What’s wrong with this picture?
I’ve been riding the bus to work for the last year and a half - after having driven for 10 years. This has added an extra 45 minutes each way. To my surprise, I found this to be agreeable. The bus drivers are friendly, and not having to drive added to my health.
However, two weeks ago, the board of transportation put up “no parking” and “you will be towed” signs on the small parking lot where I had parked my car - it is a 200-by-40-foot teardrop piece of state-owned property at U.S. Highway 195 and Inland Empire Way. It’s the farthest point the Garden Springs bus travels. During the last year, between four and 15 automobiles have been parked there. The drivers either carpooled or rode the bus. Now we all drive.
When calling the Spokane Transit Authority, I was told the nearest parking would be at Third and Jefferson. But if I have to drive all the way downtown to park to take the bus, I may as well drive the extra two miles to work.
I guess we in this huge rural area southwest of town can have our only bus taken away and we all should go back to driving.
Every month, more of us city workers living down south were trying to do our part to help keep Spokane’s air clean. A gas station and a grocery store finally have managed to find their way south. Can’t the bus, too? Don’t the board of transportation and Spokane Transit Authority guys ever talk to each other? Dennis R. Turner Cheney
A difficult choice to make
Regarding the debt load and the sinking, shrinking middle class:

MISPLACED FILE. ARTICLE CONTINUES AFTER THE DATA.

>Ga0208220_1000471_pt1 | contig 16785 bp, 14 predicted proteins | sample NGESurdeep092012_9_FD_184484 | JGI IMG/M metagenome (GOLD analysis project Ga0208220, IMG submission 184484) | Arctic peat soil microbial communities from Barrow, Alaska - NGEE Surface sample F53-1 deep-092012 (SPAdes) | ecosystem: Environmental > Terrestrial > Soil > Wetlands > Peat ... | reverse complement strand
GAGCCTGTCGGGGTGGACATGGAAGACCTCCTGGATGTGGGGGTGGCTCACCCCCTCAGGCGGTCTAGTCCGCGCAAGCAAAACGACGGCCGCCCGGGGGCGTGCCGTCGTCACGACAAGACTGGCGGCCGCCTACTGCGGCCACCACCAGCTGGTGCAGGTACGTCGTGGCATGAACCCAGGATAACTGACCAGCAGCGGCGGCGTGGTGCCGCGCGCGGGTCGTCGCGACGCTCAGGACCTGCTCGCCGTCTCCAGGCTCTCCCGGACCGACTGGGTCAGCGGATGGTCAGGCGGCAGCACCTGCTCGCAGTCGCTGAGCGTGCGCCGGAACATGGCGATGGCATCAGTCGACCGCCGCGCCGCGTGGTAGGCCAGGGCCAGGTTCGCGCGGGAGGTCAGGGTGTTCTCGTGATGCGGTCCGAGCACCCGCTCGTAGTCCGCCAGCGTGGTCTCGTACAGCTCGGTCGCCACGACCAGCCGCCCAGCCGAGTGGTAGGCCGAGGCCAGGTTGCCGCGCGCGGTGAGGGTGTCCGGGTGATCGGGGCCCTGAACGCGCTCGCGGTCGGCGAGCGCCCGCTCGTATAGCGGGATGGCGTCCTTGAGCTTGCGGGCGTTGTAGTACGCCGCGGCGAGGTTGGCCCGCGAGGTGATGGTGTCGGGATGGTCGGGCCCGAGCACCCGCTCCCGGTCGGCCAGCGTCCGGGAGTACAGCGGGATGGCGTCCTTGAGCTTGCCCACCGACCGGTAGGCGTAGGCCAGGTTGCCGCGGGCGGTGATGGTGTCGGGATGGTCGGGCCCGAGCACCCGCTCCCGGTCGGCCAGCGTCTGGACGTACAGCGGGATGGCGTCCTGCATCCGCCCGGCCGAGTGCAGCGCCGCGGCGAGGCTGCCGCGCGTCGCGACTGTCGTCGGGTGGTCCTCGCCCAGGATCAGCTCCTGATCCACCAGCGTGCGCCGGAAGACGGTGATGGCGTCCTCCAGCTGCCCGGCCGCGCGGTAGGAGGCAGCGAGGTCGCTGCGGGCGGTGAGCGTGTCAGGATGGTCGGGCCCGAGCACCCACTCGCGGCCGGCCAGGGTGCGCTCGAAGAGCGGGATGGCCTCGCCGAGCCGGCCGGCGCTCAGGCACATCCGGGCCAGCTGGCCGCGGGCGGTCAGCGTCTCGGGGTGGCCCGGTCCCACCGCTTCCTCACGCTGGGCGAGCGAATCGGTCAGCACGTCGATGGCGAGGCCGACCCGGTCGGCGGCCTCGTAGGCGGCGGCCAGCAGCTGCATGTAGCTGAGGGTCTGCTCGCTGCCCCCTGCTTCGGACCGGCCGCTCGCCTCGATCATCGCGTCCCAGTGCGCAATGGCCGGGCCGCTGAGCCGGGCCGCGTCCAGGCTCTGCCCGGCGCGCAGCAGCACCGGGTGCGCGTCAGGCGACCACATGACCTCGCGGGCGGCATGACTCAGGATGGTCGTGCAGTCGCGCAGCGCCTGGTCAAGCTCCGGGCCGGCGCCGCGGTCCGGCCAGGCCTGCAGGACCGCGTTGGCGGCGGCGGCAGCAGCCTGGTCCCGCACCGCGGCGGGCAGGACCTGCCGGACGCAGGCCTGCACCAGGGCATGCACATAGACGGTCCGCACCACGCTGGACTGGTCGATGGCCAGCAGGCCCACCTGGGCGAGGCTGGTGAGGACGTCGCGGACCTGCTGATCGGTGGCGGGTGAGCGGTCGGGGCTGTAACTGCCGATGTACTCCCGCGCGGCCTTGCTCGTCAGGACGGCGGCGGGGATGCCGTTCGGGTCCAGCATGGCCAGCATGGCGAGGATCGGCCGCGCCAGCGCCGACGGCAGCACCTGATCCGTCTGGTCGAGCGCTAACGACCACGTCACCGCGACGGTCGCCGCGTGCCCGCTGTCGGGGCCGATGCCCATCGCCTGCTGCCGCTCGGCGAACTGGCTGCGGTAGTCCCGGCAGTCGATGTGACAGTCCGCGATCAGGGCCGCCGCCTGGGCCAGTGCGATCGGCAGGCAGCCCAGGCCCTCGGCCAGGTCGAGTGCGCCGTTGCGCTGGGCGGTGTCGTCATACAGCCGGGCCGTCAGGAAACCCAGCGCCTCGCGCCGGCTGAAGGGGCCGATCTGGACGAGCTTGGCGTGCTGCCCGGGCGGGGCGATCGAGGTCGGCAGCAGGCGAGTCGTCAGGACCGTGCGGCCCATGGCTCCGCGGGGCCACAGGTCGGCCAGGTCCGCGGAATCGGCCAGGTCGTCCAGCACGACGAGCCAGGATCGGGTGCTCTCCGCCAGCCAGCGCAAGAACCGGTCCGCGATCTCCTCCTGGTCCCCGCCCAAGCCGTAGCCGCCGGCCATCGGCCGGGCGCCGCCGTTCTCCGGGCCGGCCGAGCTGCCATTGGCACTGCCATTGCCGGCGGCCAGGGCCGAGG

Some folks stay temporarily afloat by working excessive overtime or multiple jobs. But who would have dreamed that on the threshold of the 21st century, American workers would have to choose between feeding their children and seeing their children? I hope God will hold us all in the palm of his hand. Christy K. McIntyre Post Falls
Moose just fine in Stevens County
Re: Marge M. Huntington’s July 13 letter, “Did they have moose over for dinner?”
The two moose wandering the urban Spokane Valley on July 5 that were tranquilized for removal and relocation by Washington Department of Fish and Wildlife officials were released alive and well in Stevens County.
The newspaper account that the moose were taken away by wildlife officials and “no further details were available” was information from the Washington State Patrol only. No inquiry from the newspaper was made of our officials, who could have relayed the rest of the story, as they did through KHQ-TV’s on-the-scene report.
Huntington’s suggestion that anything else happened to these animals is a quantum leap from the incomplete information given. Madonna E. Luers, public information officer Washington Department of Fish and Wildlife, Spokane
Fireworks not about patriotism
In response to the July 15 letter, “Fireworks ban a freedom lost”: The fireworks ban has nothing to do with being patriotic. I spent 27 years in the U.S. armed forces. I still get a lump in my throat when I see or hear the national anthem being performed at certain ceremonies. I like to fly the flag on Memorial Day and Independence Day. But I never got the same experience lighting a firecracker or watching a bottle rocket going off.
I salute the ban on fireworks. It makes the neighborhoods safer, quieter and more enjoyable. Tom A. Pauley Spokane
Local journalism is essential.
Give directly to The Spokesman-Review's Northwest Passages community forums series -- which helps to offset the costs of several reporter and editor positions at the newspaper -- by using the easy options below. Gifts processed in this system are not tax deductible, but are predominately used to help meet the local financial requirements needed to receive national matching-grant funds.
Subscribe to the Coronavirus newsletter
Get the day’s latest Coronavirus news delivered to your inbox by subscribing to our newsletter.